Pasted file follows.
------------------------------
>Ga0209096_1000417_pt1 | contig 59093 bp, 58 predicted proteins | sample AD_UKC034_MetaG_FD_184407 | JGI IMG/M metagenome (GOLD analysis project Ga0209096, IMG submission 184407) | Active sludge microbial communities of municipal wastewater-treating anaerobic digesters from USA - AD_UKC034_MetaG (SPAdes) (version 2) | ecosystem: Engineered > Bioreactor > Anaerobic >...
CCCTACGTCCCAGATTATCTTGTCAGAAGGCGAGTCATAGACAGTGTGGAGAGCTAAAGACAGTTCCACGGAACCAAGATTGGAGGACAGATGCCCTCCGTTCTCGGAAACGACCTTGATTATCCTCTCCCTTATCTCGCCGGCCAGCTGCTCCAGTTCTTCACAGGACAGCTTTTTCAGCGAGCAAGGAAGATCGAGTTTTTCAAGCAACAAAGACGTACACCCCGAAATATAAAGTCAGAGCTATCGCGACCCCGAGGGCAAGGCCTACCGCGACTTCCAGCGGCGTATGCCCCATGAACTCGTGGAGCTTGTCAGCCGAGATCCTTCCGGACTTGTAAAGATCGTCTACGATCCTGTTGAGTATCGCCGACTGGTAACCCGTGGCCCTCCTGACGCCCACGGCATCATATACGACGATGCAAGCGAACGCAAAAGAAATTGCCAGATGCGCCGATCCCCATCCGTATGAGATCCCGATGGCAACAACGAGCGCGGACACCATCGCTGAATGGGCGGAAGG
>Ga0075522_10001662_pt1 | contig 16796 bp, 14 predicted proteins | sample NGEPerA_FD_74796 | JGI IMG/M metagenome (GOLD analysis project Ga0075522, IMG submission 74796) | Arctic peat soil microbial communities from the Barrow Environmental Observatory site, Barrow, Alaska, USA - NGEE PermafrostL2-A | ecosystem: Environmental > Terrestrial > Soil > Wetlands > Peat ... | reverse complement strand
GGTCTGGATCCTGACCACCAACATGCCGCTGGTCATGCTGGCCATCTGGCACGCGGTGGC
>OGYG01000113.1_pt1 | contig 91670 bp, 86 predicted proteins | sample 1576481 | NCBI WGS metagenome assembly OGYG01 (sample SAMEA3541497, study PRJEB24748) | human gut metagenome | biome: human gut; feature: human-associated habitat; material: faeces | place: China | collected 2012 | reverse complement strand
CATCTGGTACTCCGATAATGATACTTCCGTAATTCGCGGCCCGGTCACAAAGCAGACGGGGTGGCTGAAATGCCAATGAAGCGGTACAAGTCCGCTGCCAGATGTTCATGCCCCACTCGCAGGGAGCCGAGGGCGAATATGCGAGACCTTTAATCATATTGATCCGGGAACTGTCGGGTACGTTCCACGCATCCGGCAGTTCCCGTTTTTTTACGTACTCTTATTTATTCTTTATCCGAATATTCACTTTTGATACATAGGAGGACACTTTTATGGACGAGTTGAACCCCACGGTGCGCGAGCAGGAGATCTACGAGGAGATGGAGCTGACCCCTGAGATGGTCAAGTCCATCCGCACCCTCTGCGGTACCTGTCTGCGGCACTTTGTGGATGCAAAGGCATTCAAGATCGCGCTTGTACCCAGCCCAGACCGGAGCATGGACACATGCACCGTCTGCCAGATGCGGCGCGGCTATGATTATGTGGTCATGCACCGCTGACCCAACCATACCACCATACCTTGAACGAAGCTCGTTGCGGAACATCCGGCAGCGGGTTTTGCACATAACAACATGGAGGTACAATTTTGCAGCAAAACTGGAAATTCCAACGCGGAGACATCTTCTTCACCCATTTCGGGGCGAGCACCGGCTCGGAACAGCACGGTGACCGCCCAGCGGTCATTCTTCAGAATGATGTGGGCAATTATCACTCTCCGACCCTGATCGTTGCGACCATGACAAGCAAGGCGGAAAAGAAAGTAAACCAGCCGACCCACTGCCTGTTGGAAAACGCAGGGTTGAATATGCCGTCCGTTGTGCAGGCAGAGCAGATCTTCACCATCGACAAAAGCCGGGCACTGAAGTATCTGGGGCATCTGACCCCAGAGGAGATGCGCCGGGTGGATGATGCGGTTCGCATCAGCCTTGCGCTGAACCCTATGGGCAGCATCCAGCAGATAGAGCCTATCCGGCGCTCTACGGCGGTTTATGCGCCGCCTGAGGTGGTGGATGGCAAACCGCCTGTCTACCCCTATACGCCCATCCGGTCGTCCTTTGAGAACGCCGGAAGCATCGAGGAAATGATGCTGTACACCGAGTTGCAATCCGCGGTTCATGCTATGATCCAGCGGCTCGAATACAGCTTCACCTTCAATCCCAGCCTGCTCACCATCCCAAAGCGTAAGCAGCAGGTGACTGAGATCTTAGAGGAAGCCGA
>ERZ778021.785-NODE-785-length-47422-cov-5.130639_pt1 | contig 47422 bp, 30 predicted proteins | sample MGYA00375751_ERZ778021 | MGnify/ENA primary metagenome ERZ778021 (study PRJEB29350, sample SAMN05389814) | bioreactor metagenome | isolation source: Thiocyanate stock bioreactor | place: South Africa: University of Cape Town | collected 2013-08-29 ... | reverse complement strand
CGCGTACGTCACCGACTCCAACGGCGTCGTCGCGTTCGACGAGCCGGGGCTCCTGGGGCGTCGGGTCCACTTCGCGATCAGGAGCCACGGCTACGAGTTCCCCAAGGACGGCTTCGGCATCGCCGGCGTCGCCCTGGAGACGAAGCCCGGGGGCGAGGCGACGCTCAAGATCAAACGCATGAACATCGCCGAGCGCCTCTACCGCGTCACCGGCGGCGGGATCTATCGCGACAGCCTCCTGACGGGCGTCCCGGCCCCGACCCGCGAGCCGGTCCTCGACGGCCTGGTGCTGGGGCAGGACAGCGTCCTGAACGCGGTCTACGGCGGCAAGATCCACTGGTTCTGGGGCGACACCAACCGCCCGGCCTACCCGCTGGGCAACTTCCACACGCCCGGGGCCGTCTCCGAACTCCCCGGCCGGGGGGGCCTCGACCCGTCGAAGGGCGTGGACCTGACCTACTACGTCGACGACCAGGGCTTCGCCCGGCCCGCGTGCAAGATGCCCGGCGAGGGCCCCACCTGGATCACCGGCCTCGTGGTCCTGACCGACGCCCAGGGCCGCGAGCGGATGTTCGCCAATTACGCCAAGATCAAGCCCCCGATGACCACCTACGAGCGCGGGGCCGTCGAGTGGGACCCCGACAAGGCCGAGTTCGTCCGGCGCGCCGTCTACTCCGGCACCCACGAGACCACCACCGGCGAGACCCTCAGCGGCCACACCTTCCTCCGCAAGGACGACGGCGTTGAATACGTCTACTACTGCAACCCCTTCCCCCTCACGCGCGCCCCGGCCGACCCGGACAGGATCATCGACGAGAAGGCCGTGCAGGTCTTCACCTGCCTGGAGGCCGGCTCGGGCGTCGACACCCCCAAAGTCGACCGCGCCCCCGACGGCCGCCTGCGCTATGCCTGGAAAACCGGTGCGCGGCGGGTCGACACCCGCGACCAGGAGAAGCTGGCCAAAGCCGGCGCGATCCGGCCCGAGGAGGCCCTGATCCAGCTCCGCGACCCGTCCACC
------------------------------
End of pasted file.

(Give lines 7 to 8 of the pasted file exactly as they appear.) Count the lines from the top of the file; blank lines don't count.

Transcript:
>ERZ778021.785-NODE-785-length-47422-cov-5.130639_pt1 | contig 47422 bp, 30 predicted proteins | sample MGYA00375751_ERZ778021 | MGnify/ENA primary metagenome ERZ778021 (study PRJEB29350, sample SAMN05389814) | bioreactor metagenome | isolation source: Thiocyanate stock bioreactor | place: South Africa: University of Cape Town | collected 2013-08-29 ... | reverse complement strand
CGCGTACGTCACCGACTCCAACGGCGTCGTCGCGTTCGACGAGCCGGGGCTCCTGGGGCGTCGGGTCCACTTCGCGATCAGGAGCCACGGCTACGAGTTCCCCAAGGACGGCTTCGGCATCGCCGGCGTCGCCCTGGAGACGAAGCCCGGGGGCGAGGCGACGCTCAAGATCAAACGCATGAACATCGCCGAGCGCCTCTACCGCGTCACCGGCGGCGGGATCTATCGCGACAGCCTCCTGACGGGCGTCCCGGCCCCGACCCGCGAGCCGGTCCTCGACGGCCTGGTGCTGGGGCAGGACAGCGTCCTGAACGCGGTCTACGGCGGCAAGATCCACTGGTTCTGGGGCGACACCAACCGCCCGGCCTACCCGCTGGGCAACTTCCACACGCCCGGGGCCGTCTCCGAACTCCCCGGCCGGGGGGGCCTCGACCCGTCGAAGGGCGTGGACCTGACCTACTACGTCGACGACCAGGGCTTCGCCCGGCCCGCGTGCAAGATGCCCGGCGAGGGCCCCACCTGGATCACCGGCCTCGTGGTCCTGACCGACGCCCAGGGCCGCGAGCGGATGTTCGCCAATTACGCCAAGATCAAGCCCCCGATGACCACCTACGAGCGCGGGGCCGTCGAGTGGGACCCCGACAAGGCCGAGTTCGTCCGGCGCGCCGTCTACTCCGGCACCCACGAGACCACCACCGGCGAGACCCTCAGCGGCCACACCTTCCTCCGCAAGGACGACGGCGTTGAATACGTCTACTACTGCAACCCCTTCCCCCTCACGCGCGCCCCGGCCGACCCGGACAGGATCATCGACGAGAAGGCCGTGCAGGTCTTCACCTGCCTGGAGGCCGGCTCGGGCGTCGACACCCCCAAAGTCGACCGCGCCCCCGACGGCCGCCTGCGCTATGCCTGGAAAACCGGTGCGCGGCGGGTCGACACCCGCGACCAGGAGAAGCTGGCCAAAGCCGGCGCGATCCGGCCCGAGGAGGCCCTGATCCAGCTCCGCGACCCGTCCACC